On a summer day at 3,000' in the open green alpine of Baranof Island in Southeast Alaska, a creamy white mountain goat peers over a cliff. Mountain goats were introduced to Baranof Island in 1923, but those goats are not the ancestors of this big nanny. Her ancestors were here in the ice age.
A hundred years ago, believing there were no goats on Baranof, Alaska's territorial governor authorized a transplant. 18 mountain goats were captured in Tracy Arm, a fjord south of Juneau, and brought about 100 miles west to Baranof and released. Over subsequent decades the population grew, and in 2005 a survey counted 1,500 goats. In recent years, tho, researchers studying mountain goat genetics discovered there are two, different lineages on Baranof- one a carbon copy of those Tracy Arm mtn goats - and another that's unique to Baranof Island.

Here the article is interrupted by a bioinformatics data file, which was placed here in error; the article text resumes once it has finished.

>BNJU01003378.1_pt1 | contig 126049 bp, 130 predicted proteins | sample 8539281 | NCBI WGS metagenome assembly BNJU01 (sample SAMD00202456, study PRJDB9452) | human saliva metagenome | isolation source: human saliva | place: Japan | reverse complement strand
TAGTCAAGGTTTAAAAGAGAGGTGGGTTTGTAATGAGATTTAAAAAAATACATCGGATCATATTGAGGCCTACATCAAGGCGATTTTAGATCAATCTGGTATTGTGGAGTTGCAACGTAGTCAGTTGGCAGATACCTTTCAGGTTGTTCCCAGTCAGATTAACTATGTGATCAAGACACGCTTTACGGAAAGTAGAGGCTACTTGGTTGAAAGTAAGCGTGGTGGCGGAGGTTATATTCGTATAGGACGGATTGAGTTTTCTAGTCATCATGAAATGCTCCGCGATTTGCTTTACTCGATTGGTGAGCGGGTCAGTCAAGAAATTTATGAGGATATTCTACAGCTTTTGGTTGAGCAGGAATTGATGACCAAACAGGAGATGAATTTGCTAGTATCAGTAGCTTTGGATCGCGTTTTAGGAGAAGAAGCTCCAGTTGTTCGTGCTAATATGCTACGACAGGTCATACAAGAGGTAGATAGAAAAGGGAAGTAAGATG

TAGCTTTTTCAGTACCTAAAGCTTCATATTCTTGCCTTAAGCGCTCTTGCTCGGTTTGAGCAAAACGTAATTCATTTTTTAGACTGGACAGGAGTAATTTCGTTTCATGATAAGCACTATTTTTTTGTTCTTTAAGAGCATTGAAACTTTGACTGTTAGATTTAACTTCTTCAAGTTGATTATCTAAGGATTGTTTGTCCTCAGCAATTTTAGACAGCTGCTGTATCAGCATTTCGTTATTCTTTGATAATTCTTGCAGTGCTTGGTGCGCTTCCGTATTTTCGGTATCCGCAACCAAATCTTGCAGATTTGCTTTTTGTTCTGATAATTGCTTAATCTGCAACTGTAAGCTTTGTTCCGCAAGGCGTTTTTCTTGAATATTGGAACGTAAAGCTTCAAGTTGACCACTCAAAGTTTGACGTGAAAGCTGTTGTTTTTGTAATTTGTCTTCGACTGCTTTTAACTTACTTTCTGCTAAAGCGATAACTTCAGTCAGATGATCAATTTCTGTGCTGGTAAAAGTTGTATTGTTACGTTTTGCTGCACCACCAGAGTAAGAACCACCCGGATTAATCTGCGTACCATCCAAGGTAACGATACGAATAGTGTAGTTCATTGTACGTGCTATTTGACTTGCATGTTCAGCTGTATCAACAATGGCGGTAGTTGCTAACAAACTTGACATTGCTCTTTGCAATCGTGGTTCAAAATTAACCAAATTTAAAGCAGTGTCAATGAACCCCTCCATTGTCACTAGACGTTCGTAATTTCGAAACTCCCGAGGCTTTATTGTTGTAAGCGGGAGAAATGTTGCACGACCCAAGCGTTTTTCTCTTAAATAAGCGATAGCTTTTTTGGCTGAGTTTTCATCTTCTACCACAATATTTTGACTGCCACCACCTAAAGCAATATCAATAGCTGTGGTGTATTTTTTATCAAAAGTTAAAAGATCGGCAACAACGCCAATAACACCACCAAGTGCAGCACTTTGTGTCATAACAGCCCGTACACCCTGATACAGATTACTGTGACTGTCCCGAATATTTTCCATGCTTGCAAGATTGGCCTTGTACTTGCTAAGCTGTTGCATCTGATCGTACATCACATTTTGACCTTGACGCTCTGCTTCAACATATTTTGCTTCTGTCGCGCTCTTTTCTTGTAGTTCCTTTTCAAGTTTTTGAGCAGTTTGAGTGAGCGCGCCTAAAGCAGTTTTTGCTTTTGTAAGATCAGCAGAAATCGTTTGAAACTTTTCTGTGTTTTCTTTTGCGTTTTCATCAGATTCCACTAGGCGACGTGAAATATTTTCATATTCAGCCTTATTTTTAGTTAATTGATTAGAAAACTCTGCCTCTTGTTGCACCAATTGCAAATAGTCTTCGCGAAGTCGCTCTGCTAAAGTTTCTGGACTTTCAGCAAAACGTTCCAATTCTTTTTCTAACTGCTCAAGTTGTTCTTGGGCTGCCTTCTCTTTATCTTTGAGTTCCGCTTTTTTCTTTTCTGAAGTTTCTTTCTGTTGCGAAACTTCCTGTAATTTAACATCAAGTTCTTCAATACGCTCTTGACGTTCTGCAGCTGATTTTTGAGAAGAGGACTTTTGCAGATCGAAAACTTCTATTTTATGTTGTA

During the ice age, parts of Southeast Alaska, including parts of Baranof Island, were ice free and served as refugia for many different animals. It turns out that mountain g oats had been living in the remote mountains of Baranof for thousands of years when the new goats were introduced.